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[personal profile] joegoda

Well, Word is telling me that I'm at 7618 words. I might as well agree with it, because what's the point of not agreeing with it. Unless you're the official Nano counter, which says I've typed even MORE. Besides, I'm tired and it's time to go to bed. Here's the latest installment.

He drove a twisty route to the main road, taking as many turns as he could because he believed it would help his memory. "Left, right, left, left, right, right, and we're there," he would say to nobody in particular. It was a mantra that helped him navigate. He liked to find routes and paths that others wouldn't take. It was important to him that he be just a bit different, to take that path less traveled, as it were. John's belief in himself wasn't what made him different. He just was.

When he was a little boy, and sometimes secretly as an adult, John had the suspicion that he was part of a government operation. Part of a genetics experiment, and that he was under, if not constant, the pretty darn near constant surveillance by people he called the 'Watchers'. His suspicion was supported by this: When he would turn onto a road, if there was nobody else on that same stretch of road, say at two in the morning or so, then within a block, lights would flash in his rearview mirror, or a car would pull out of a street up ahead, and he would no longer be alone on the road.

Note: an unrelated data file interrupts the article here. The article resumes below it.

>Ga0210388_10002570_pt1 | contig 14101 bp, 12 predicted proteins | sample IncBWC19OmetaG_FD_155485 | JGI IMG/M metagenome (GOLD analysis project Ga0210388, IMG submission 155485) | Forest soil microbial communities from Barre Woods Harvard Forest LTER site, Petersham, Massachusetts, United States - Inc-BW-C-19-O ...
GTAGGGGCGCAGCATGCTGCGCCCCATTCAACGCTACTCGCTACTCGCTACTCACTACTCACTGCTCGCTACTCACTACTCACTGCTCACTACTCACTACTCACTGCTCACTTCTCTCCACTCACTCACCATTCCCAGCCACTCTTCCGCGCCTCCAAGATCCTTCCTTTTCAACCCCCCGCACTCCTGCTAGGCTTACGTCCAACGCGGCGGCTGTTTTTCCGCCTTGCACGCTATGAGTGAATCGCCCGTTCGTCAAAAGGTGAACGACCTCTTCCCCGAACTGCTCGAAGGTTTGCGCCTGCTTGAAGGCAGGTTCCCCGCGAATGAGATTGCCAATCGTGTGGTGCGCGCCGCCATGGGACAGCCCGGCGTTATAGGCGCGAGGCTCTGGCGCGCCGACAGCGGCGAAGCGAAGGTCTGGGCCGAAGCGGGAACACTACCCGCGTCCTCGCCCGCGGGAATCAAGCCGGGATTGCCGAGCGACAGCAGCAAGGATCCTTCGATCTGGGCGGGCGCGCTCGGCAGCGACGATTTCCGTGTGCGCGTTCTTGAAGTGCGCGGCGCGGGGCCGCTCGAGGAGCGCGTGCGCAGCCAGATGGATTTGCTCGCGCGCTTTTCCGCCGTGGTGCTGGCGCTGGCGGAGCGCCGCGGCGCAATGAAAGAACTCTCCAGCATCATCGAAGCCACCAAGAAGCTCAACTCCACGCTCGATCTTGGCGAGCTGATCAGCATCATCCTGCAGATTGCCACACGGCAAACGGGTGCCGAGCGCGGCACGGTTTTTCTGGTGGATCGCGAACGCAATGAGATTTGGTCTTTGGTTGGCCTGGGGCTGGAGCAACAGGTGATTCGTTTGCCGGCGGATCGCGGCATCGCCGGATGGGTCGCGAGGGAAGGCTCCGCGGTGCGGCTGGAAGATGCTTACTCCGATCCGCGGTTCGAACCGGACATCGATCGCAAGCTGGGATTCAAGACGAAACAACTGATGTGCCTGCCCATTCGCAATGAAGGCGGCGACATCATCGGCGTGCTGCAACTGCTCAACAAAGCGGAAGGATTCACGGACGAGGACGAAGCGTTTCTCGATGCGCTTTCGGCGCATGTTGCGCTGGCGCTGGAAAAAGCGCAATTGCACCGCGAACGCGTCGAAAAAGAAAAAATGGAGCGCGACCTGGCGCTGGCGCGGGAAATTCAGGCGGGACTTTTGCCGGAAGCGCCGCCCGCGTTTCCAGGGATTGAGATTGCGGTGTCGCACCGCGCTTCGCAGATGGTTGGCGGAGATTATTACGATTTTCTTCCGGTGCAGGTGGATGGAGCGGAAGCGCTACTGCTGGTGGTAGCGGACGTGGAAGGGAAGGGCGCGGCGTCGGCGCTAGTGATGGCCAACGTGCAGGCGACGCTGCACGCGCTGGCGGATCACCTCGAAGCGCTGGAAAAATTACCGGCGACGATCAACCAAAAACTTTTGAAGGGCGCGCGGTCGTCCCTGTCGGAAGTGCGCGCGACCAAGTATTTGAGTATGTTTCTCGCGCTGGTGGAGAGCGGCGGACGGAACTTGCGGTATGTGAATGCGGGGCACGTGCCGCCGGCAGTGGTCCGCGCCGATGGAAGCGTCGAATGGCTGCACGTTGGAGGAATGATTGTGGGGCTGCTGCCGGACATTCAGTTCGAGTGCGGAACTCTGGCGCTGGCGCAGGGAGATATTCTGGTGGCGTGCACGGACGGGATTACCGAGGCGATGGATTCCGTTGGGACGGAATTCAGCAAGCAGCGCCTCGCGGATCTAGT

It wouldn't matter if he was in town, driving on a dirt road in the country, on some lonely length of highway out in the middle of some lost state whose residents were all asleep, there would be a car, a hitchhiker, a stranded motorist, a helicopter… something, someone would appear and be watching. It also wouldn't matter if he was walking, driving, riding a bicycle, taking a bus, a taxi or an airplane. There was always, always someone, somewhere, watching him.

John was convinced that these Watchers, these government agents, or alien observers or human overlord puppets were not evil. They were just curious. They had grown an anomaly, someone who didn't fit in with the rest of the human race and they wanted to see what his reactions were; how he handled different situations that would be presented to him.

This is why he would examine everyone he met to see if they were a member of 'them' or not. He didn't have a set method for doing this. He would just watch them, observing the observers, for any sort of telltale that would give them away, to make themselves known, give themselves away. In his entire existence, John had found only four people that he knew was a Watcher, or else a Watcher's minion.